Rights of Children with Disabilities: Challenges and Opportunities
of Deinstitutionalisation under the UNCRC, UNCRPD and 2030 Agenda

In many countries children with disabilities may not appear in national statistics, becoming ‘invisible’ to decision makers, service providers and the public. The costs of exclusion are significant for both for the individual and for society. Children with disabilities should be at the centre of efforts to build inclusive societies and the ideal setting for them to develop, thrive in, and fulfil their potential to participate as full citizens, is within a family that provides a nurturing and loving atmosphere, or, when necessary, within a community- based care system which is suitable to meet their individual needs and develop and promote their capacities. What are the enabling factors of a successful deinstitutionalisation of children with disability? What is the role of well-designed community service services and education in the inclusion of children with disability?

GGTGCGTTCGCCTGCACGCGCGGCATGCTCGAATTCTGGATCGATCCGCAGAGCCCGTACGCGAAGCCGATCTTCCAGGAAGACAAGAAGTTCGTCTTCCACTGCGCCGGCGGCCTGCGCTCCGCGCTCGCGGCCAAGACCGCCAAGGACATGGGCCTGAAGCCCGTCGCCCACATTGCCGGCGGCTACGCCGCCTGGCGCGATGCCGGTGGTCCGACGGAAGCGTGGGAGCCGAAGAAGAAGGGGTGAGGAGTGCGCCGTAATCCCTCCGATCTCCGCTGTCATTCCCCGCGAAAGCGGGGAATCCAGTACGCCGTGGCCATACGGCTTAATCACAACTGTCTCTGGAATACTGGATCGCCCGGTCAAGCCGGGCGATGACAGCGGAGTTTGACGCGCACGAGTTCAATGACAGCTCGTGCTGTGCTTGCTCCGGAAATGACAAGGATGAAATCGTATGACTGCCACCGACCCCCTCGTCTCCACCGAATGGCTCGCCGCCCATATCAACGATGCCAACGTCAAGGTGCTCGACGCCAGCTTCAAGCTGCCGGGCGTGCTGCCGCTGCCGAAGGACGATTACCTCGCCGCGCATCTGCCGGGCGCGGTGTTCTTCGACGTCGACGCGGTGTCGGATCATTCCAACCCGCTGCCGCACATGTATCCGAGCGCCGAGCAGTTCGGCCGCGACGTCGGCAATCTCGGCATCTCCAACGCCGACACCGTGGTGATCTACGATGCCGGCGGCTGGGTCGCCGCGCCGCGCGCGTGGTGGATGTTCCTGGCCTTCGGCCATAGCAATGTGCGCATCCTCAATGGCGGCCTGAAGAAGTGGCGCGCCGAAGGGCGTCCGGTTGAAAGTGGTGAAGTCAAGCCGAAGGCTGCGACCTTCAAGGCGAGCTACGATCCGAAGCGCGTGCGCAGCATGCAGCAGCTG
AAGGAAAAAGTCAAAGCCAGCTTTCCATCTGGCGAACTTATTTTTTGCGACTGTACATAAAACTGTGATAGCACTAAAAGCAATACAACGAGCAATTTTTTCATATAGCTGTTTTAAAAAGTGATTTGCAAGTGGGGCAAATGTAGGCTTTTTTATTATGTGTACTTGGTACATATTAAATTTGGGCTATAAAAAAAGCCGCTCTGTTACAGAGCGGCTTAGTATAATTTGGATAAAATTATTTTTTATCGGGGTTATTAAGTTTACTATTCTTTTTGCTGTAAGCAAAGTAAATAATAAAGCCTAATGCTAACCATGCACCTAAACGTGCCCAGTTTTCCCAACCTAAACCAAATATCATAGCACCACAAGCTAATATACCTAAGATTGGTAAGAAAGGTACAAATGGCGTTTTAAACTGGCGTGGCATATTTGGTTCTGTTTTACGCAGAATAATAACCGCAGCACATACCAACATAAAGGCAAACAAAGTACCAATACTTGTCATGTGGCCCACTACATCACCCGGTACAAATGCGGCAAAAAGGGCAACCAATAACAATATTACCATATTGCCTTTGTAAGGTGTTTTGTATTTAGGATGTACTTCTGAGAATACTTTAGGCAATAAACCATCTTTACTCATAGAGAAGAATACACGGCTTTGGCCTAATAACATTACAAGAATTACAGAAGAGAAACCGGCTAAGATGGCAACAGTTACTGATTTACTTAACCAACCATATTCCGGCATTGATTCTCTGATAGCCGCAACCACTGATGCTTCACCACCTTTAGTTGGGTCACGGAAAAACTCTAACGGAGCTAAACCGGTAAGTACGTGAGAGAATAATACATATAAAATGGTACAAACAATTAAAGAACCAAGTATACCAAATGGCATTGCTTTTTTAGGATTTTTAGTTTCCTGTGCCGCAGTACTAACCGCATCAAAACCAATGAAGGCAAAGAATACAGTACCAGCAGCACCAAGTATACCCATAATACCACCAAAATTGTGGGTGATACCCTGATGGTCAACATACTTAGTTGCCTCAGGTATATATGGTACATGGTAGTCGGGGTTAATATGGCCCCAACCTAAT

Join us on 22 April 2021 – 13:00 (CET). Register at https://bit.ly/3wd7WCr
We will discuss this issue in a webinar connecting the Right Livelihood Laureate Yetnebersh Nigussie to Alumni of the Global Campus of Human Rights and other experts including:

Speaker: Yetnebersh Nigussie
Yetnebersh is an Ethiopian lawyer working for human rights based on her own experience of being discriminated against coming from a “developing country”, being young, a woman – and blind. She is fearlessly pushing for women’s and girls’ rights, inclusive education and a vibrant civil society. Nigussie is an outstanding advocate for the rights enshrined in the UN Convention on the Rights of Persons with Disabilities (CRPD).

Moderator and Speaker: Nikolina Milić
Nikolina is a Children’s Rights Regional Officer for Southeast Europe at the Global Campus of Human Rights. Previously, she worked as a Legal Officer and a Researcher at the Belgrade Centre for Human Rights focusing her work on children’s rights and the protection of refugees.

Speaker: Lazar Stefanovic
Lazar is a PhD Candidate at the Faculty of Viena, Austria. He researches the international law of child rights and the rights of persons with disabilities. Lazar actively advocates for the realization of disabled children and adults’ rights and works as a human rights consultant.

Speaker: Rados Keravica
Rados is a doctoral candidate at the University of Leeds, Centre for Disability Studies in the School of Sociology and Social Policy and works as an EU Marie Sklodowska-Curie Early-Stage Researcher within the Disability Advocacy Research in Europe (DARE) project. His doctoral research project focuses on disabled children’s participation in decision-making processes.